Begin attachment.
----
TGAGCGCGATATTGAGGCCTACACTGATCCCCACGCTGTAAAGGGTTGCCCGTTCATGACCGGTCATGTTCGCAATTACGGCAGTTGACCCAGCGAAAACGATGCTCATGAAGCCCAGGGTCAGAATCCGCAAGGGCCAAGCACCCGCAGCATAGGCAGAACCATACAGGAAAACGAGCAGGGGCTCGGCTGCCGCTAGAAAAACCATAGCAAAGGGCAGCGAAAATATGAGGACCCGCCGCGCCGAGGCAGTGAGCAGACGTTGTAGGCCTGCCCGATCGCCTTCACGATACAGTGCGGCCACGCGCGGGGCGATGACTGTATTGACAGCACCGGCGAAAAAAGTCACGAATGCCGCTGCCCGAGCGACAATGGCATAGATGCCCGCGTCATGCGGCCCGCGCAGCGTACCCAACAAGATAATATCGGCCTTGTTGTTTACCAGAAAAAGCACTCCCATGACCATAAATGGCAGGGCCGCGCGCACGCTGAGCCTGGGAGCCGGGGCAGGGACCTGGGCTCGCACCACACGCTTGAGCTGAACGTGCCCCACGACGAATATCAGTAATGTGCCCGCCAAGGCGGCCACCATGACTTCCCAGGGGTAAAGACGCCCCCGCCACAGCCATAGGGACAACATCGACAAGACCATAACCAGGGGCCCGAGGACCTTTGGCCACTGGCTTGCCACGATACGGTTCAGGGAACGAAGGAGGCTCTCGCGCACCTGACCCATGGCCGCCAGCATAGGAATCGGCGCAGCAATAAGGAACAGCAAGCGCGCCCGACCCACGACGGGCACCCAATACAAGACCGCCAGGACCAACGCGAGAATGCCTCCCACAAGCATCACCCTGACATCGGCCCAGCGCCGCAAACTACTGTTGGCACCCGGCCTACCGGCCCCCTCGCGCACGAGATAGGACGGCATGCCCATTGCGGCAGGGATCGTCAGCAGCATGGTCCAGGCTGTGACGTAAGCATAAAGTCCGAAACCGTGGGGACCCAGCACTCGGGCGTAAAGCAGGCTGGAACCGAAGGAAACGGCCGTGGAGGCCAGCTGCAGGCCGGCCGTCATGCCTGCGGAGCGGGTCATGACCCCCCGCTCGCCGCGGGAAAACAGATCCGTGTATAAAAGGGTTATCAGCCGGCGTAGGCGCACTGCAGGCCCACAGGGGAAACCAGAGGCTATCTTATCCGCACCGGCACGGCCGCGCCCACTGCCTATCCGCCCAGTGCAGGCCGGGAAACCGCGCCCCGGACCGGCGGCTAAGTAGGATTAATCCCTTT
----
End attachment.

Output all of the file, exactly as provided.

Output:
TGAGCGCGATATTGAGGCCTACACTGATCCCCACGCTGTAAAGGGTTGCCCGTTCATGACCGGTCATGTTCGCAATTACGGCAGTTGACCCAGCGAAAACGATGCTCATGAAGCCCAGGGTCAGAATCCGCAAGGGCCAAGCACCCGCAGCATAGGCAGAACCATACAGGAAAACGAGCAGGGGCTCGGCTGCCGCTAGAAAAACCATAGCAAAGGGCAGCGAAAATATGAGGACCCGCCGCGCCGAGGCAGTGAGCAGACGTTGTAGGCCTGCCCGATCGCCTTCACGATACAGTGCGGCCACGCGCGGGGCGATGACTGTATTGACAGCACCGGCGAAAAAAGTCACGAATGCCGCTGCCCGAGCGACAATGGCATAGATGCCCGCGTCATGCGGCCCGCGCAGCGTACCCAACAAGATAATATCGGCCTTGTTGTTTACCAGAAAAAGCACTCCCATGACCATAAATGGCAGGGCCGCGCGCACGCTGAGCCTGGGAGCCGGGGCAGGGACCTGGGCTCGCACCACACGCTTGAGCTGAACGTGCCCCACGACGAATATCAGTAATGTGCCCGCCAAGGCGGCCACCATGACTTCCCAGGGGTAAAGACGCCCCCGCCACAGCCATAGGGACAACATCGACAAGACCATAACCAGGGGCCCGAGGACCTTTGGCCACTGGCTTGCCACGATACGGTTCAGGGAACGAAGGAGGCTCTCGCGCACCTGACCCATGGCCGCCAGCATAGGAATCGGCGCAGCAATAAGGAACAGCAAGCGCGCCCGACCCACGACGGGCACCCAATACAAGACCGCCAGGACCAACGCGAGAATGCCTCCCACAAGCATCACCCTGACATCGGCCCAGCGCCGCAAACTACTGTTGGCACCCGGCCTACCGGCCCCCTCGCGCACGAGATAGGACGGCATGCCCATTGCGGCAGGGATCGTCAGCAGCATGGTCCAGGCTGTGACGTAAGCATAAAGTCCGAAACCGTGGGGACCCAGCACTCGGGCGTAAAGCAGGCTGGAACCGAAGGAAACGGCCGTGGAGGCCAGCTGCAGGCCGGCCGTCATGCCTGCGGAGCGGGTCATGACCCCCCGCTCGCCGCGGGAAAACAGATCCGTGTATAAAAGGGTTATCAGCCGGCGTAGGCGCACTGCAGGCCCACAGGGGAAACCAGAGGCTATCTTATCCGCACCGGCACGGCCGCGCCCACTGCCTATCCGCCCAGTGCAGGCCGGGAAACCGCGCCCCGGACCGGCGGCTAAGTAGGATTAATCCCTTT